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Genome Res. 2002 Dec;12(12):1871-84.

Diversity in nucleotide binding site-leucine-rich repeat genes in cereals.

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Department of Plant Pathology, Kansas State University, Manhattan, Kansas 66506-5502, USA.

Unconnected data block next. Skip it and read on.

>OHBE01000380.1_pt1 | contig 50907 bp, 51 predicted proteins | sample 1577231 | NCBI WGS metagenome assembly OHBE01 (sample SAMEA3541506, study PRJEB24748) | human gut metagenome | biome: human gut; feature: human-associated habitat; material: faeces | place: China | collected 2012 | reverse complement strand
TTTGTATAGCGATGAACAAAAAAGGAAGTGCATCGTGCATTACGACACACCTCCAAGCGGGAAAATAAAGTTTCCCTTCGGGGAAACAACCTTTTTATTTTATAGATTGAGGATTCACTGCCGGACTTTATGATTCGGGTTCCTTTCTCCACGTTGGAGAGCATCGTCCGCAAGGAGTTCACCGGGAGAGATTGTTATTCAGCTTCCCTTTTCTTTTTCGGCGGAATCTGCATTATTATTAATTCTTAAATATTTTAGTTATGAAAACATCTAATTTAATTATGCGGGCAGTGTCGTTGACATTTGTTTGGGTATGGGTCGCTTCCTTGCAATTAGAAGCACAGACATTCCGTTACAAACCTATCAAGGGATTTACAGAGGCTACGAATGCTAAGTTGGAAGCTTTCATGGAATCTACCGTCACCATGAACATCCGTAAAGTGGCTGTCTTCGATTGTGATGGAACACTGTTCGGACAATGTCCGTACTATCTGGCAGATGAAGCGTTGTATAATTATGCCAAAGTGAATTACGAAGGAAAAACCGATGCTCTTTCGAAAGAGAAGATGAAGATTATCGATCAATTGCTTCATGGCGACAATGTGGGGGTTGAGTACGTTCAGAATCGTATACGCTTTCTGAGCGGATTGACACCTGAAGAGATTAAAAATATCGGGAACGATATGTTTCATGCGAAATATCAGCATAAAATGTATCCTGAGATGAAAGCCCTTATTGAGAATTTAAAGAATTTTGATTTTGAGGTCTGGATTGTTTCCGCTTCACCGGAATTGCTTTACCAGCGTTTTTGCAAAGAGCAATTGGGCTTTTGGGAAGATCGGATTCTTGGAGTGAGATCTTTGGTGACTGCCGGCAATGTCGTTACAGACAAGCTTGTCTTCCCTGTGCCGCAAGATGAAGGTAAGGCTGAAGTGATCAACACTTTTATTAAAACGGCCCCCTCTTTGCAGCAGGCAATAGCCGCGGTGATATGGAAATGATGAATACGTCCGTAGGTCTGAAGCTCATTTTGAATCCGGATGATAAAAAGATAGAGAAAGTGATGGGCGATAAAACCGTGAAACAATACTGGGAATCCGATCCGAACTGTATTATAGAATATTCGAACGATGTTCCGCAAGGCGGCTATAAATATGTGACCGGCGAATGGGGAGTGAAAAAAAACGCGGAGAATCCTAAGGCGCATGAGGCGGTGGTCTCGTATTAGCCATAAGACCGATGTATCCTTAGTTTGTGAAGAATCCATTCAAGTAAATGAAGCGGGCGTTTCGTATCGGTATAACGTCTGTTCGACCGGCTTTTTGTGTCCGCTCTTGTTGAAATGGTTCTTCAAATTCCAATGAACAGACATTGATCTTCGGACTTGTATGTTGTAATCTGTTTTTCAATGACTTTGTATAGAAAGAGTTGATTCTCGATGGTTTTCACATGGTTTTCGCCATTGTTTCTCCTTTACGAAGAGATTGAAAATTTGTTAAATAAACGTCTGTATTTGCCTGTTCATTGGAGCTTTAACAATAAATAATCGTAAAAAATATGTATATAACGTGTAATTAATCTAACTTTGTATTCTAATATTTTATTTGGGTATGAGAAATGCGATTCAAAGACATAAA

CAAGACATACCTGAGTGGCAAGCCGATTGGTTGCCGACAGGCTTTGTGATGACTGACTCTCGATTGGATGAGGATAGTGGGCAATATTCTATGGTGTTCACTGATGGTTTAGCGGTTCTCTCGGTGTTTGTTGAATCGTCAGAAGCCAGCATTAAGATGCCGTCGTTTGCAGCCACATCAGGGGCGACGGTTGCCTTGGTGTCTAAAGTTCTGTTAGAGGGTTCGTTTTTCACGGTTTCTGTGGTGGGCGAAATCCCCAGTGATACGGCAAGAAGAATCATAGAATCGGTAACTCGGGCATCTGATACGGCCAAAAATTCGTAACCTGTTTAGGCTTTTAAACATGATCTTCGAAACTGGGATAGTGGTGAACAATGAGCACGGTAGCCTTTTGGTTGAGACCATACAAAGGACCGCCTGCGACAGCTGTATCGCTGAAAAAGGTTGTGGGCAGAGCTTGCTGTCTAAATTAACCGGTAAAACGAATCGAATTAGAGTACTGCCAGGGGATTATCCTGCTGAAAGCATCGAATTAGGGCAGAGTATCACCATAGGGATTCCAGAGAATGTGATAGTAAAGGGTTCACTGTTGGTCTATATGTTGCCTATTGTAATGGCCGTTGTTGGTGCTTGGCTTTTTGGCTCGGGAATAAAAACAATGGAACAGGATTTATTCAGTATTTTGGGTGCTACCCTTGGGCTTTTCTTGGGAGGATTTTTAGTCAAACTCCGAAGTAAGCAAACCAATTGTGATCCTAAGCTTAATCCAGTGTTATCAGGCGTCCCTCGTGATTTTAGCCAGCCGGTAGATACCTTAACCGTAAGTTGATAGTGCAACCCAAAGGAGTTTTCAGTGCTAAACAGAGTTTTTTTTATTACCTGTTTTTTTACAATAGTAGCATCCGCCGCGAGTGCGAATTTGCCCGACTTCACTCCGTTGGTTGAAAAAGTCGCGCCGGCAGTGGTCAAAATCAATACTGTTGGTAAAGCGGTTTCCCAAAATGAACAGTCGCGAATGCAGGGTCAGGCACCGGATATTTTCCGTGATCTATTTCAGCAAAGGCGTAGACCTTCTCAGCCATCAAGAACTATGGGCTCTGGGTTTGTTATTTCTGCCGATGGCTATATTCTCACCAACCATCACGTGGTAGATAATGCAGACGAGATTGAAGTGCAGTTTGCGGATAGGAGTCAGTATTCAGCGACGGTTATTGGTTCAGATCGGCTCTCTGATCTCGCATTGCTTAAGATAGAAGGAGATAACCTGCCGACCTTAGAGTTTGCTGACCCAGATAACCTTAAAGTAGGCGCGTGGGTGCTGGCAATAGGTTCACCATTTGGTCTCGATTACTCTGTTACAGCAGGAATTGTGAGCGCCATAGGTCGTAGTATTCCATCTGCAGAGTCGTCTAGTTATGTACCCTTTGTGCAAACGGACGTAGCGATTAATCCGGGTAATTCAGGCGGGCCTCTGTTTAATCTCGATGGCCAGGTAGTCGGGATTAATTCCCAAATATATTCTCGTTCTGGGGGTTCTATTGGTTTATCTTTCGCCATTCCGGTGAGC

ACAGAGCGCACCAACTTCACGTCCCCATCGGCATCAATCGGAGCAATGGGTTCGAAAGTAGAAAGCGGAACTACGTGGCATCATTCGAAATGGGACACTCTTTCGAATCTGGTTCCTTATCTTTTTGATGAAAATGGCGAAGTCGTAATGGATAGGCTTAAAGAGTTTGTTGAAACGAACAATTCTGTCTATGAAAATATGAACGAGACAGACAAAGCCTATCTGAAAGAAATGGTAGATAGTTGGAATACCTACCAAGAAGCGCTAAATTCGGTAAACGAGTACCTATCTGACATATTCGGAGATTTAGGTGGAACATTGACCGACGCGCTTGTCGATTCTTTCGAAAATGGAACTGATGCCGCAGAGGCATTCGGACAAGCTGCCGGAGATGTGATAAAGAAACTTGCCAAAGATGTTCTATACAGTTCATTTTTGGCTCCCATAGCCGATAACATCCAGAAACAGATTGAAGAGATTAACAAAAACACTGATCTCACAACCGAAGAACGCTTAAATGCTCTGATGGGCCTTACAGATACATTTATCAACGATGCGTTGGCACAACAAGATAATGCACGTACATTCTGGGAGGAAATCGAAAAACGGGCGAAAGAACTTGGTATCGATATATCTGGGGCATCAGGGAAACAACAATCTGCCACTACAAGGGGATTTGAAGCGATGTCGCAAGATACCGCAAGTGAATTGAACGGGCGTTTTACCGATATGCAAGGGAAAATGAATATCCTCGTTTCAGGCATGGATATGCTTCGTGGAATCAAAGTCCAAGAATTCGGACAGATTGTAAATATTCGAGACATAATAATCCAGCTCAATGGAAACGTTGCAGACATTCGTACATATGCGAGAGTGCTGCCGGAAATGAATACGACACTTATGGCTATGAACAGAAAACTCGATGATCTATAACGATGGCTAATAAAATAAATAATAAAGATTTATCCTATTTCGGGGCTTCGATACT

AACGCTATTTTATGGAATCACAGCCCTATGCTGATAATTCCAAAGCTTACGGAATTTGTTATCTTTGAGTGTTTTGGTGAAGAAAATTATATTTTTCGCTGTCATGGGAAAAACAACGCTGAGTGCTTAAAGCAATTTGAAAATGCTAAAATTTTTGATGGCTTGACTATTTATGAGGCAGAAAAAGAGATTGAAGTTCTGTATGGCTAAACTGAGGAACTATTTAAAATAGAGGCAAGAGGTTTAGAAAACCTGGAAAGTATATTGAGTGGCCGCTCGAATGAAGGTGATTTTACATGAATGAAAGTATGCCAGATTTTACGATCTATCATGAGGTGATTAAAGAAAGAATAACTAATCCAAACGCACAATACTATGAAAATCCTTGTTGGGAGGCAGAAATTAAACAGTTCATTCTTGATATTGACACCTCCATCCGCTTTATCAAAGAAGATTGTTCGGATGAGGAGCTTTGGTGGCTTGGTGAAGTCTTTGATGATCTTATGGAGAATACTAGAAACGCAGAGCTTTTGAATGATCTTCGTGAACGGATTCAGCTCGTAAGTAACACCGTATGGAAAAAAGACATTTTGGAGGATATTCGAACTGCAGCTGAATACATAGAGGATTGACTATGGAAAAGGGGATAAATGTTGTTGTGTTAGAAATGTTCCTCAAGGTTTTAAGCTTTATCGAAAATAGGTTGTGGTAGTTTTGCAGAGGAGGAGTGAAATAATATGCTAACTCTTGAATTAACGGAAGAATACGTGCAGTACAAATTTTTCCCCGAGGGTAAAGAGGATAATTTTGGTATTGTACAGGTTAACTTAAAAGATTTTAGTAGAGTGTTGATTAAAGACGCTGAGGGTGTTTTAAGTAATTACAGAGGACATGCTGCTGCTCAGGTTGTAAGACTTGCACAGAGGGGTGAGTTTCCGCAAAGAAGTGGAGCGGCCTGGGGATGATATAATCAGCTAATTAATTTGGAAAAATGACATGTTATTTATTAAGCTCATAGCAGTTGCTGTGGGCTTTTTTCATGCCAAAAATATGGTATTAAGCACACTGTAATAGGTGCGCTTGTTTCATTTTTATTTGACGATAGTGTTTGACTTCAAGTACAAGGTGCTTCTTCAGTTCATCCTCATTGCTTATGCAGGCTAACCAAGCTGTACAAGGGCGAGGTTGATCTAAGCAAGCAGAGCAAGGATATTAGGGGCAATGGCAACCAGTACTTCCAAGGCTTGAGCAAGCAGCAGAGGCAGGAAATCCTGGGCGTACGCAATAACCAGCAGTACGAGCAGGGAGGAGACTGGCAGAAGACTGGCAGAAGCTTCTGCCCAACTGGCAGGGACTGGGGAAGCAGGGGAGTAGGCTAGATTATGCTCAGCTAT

The diversity of the largest group of plant disease resistance genes, the nucleotide binding site-leucine-rich repeat (NBS-LRR) genes, was examined in cereals following polymerase chain reaction (PCR) cloning and database mining. NBS-LRR genes in rice are a large and diverse class with more than 600 genes, at least three to four times the complement of Arabidopsis. Most occur in small families containing one or a few cross-hybridizing members. Unlike in Arabidopsis and other dicots, the class of NBS-LRR genes coding for a Toll and mammalian interleukin-1 receptor (TIR) domain were not amplified during the evolution of the cereals. Genes coding for TIR domains are present in the rice genome, but have diverged from the NBS-LRR genes. Most cereal genes are similar in structure to the members of the non-TIR class of dicots, although many do not code for a coiled-coil domain in their amino termini. One unique class of cereal genes, with ~50 members, codes for proteins similar to the N-termini and NBS domains of resistance genes but does not code for LRR domains. The resistance gene repertoire of grasses has changed from that of dicots in their independent evolution since the two groups diverged. It is not clear whether this reflects a difference in downstream defense signaling pathways.

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